- Teacher who survived Sandy Hook has book deal
- Jury awards Jesse Ventura $1.8M in case vs. ‘American Sniper’ author Chris Kyle
- Government OKs Arab-owned company to operate U.S. cargo port
- Defense lawyer: McDonnell’s wife had ‘crush’ on CEO
- Chinese hackers stole ‘huge quantities’ of sensitive data on Israel’s Iron Dome
- House unveils bill to speed deportations of illegal immigrant children
- Californians protest middle school for hiring white man to teach cultural studies
- Killer’s sentencing overturned because mother couldn’t find seat in courtroom
- Hillary: ‘Dead broke’ comment was ‘inartful,’ but insists it was ‘accurate’
- Fla. mom arrested for allowing 7-year-old son to walk to park alone
Gator Bowl 2012: Northwestern ends drought, tops Miss. State 34-20
Question of the Day
JACKSONVILLE, Fla. — The stuffed monkey spent the last year in storage, out of sight but still in everyone’s mind.
Coach Pat Fitzgerald dusted it off for the Gator Bowl and even had it on the sideline Tuesday as a reminder of Northwestern’s decades-long, bowl losing streak — the ol’ monkey on their backs.
Now, it’s in pieces.
Behind huge interceptions early and late, No. 21 Northwestern beat Mississippi State 34-20 and snapped college football’s longest postseason losing streak. The Wildcats (10-3) hadn’t won a bowl game since 1949, a nine-game skid that was tied with Notre Dame for the longest in NCAA history.
It’s history now. And as a reward, Fitzgerald let his players rip the monkey to shreds in the locker room.
“We’ve never been here before, but now we’re here and here to stay with a new streak you can talk about in a positive fashion,” Fitzgerald said.
Quentin Williams returned an interception 29 yards for a touchdown on the third play of the game and Nick VanHoose set up another touchdown with a 39-yard interception return in the fourth. Those plays were the difference in a back-and-forth game that featured more interceptions (seven) than touchdowns (six).
In between, Northwestern’s two-quarterback system kept the Bulldogs (8-5) off balance most of the day.
Scrambler Kain Colter ran for 71 yards, making up for his two interceptions. Backup Trevor Siemian threw for 120 yards and an interception, and also ran for a score.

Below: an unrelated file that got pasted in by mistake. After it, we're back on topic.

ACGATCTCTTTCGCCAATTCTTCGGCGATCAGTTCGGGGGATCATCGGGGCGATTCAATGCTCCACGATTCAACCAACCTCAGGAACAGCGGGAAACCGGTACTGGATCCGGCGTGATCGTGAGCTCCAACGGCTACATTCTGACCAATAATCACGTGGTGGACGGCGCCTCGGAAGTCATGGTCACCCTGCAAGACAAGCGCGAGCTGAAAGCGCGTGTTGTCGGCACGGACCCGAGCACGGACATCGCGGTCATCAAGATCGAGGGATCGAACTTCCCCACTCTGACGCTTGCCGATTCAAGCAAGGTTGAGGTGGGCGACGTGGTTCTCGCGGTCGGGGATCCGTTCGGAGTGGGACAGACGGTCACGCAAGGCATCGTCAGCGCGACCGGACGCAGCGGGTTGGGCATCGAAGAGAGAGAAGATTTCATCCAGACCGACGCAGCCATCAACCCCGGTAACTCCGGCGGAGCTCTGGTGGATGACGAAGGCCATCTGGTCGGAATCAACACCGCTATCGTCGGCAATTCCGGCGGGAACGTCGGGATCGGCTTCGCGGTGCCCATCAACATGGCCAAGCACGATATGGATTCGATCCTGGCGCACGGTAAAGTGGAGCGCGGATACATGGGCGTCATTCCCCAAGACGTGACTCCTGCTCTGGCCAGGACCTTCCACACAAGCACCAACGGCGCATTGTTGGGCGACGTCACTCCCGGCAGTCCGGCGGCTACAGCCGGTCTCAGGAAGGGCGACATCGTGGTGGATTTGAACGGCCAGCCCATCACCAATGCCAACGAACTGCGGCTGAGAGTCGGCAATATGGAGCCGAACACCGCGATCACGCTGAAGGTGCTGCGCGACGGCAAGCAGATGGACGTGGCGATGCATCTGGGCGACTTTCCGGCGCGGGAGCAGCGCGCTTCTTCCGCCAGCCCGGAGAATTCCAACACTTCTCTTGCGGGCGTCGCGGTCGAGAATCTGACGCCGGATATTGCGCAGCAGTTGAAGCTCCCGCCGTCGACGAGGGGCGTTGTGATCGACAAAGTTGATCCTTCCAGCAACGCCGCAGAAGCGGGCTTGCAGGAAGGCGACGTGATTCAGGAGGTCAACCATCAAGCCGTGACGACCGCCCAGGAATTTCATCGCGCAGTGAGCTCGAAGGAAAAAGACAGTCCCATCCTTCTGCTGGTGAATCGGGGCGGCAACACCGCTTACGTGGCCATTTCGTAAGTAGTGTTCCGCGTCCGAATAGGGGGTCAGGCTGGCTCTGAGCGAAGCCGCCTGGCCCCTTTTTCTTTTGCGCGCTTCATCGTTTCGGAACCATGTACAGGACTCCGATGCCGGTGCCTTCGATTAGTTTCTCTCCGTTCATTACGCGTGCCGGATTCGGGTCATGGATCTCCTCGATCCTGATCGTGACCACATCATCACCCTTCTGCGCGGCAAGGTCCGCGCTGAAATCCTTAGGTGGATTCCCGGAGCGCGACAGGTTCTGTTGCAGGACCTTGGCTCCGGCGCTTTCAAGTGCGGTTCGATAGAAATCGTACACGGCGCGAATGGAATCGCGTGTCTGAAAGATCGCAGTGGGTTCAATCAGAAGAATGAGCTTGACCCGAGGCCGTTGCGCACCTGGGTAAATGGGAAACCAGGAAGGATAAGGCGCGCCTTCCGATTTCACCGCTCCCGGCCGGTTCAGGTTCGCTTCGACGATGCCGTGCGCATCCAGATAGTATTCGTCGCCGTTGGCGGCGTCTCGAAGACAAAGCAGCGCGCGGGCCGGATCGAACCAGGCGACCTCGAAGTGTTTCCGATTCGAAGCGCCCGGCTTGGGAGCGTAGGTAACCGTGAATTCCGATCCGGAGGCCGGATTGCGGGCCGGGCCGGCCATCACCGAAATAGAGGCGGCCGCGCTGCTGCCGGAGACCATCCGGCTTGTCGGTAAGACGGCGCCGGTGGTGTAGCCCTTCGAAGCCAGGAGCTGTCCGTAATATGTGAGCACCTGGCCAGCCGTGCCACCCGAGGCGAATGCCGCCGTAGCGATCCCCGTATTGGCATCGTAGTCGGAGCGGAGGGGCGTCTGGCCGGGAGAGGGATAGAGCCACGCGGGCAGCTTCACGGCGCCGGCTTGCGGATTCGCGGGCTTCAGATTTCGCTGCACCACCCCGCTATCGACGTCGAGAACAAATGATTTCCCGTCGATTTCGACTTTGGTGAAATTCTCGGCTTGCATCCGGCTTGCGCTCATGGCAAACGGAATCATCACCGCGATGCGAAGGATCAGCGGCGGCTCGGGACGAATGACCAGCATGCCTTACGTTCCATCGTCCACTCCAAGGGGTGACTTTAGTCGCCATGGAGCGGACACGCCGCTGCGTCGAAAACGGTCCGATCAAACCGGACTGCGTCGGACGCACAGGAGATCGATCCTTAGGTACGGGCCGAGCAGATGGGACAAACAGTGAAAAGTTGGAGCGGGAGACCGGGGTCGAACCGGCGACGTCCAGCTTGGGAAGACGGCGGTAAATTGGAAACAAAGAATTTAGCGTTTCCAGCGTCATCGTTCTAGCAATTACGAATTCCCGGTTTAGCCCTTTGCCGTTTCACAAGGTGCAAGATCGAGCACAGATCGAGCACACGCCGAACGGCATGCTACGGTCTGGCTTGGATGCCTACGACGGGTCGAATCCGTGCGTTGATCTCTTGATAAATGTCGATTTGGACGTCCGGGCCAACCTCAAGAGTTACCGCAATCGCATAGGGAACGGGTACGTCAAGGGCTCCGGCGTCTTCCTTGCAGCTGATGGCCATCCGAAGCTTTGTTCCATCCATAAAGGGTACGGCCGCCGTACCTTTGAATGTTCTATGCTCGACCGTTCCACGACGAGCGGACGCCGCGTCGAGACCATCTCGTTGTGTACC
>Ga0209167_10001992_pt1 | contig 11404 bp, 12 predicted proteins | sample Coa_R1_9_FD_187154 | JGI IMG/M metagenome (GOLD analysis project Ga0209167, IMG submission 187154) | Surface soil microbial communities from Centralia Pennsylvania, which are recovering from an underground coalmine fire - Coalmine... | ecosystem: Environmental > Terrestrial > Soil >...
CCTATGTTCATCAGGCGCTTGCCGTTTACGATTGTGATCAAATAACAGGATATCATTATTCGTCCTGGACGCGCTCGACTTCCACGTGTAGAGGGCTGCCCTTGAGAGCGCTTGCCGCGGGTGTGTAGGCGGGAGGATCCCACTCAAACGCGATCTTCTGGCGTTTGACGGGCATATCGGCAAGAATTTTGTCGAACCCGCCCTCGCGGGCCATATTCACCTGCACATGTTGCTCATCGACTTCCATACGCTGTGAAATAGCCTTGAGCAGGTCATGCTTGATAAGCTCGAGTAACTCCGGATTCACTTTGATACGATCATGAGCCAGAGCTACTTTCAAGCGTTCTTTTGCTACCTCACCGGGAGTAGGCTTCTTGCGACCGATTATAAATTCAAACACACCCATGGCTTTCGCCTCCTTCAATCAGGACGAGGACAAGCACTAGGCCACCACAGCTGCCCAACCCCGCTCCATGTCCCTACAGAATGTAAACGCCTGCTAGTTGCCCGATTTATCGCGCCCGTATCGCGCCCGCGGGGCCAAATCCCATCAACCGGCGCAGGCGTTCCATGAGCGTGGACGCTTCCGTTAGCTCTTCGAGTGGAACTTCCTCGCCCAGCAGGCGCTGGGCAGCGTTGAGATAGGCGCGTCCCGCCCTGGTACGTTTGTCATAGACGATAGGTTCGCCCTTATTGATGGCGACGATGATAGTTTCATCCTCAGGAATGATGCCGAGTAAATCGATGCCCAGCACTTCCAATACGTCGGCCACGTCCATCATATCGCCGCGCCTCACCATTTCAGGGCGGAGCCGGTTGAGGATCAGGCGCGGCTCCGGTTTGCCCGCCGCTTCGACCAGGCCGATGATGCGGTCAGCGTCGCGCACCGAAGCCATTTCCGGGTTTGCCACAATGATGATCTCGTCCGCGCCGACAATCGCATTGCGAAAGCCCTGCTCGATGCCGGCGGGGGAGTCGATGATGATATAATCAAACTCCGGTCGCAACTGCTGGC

Even with the turnovers, they were more efficient than Mississippi State’s Tyler Russell.
Russell completed 12 of 28 passes for 106 yards, with two touchdowns and four interceptions. He had only thrown six picks in the first 11 games this season.
He threw interceptions on Mississippi State’s first two possessions and tossed another one early in the second quarter. After falling behind 13-0, Russell settled down and got the Bulldogs back in the game.
“I talked to him going into the locker room after the third pick, said ‘Go into the locker room, splash some water on your face, readjust your pads and forget that you came out to start the game,’” said coach Dan Mullen, whose team lost five of its final six games. “‘Get in the tunnel, start jumping up and down again, get yourself tight and run out of the tunnel again.’”
It worked as Mississippi State tied the game at 13 in the third quarter.
On the other sideline, there had to be a sense of panic. After all, the Wildcats had blown three double-digit leads in the second half of three games this season. Northwestern surrendered big leads against Penn State, Nebraska and Michigan. That ‘here-we-go-again’ feeling easily could have taken over when Mississippi State seized momentum.
- Boehner rules out impeachment: 'Scam started by Democrats'
- Federal judge grants 90-day stay in D.C. gun case
- Obama thanks Muslims for 'building the very fabric of our nation'
- Smugglers, rainstorm combine to poke holes in border fence
- GOP Senate candidate: Obama needs to visit Central America
- D.C. seeks to stay judge's order allowing gun owners to carry in public
- Kerry's credibility questioned as fighting in Gaza rages
- Jury awards Jesse Ventura $1.8M in defamation case
- Rush Limbaugh: 'There is no journalism anymore'
- California's Jerry Brown cites God, 'religious call' to embrace illegals
Obama's biggest White House 'fails'
Celebrities turned politicians
Athletes turned actors
20 gadgets that changed the world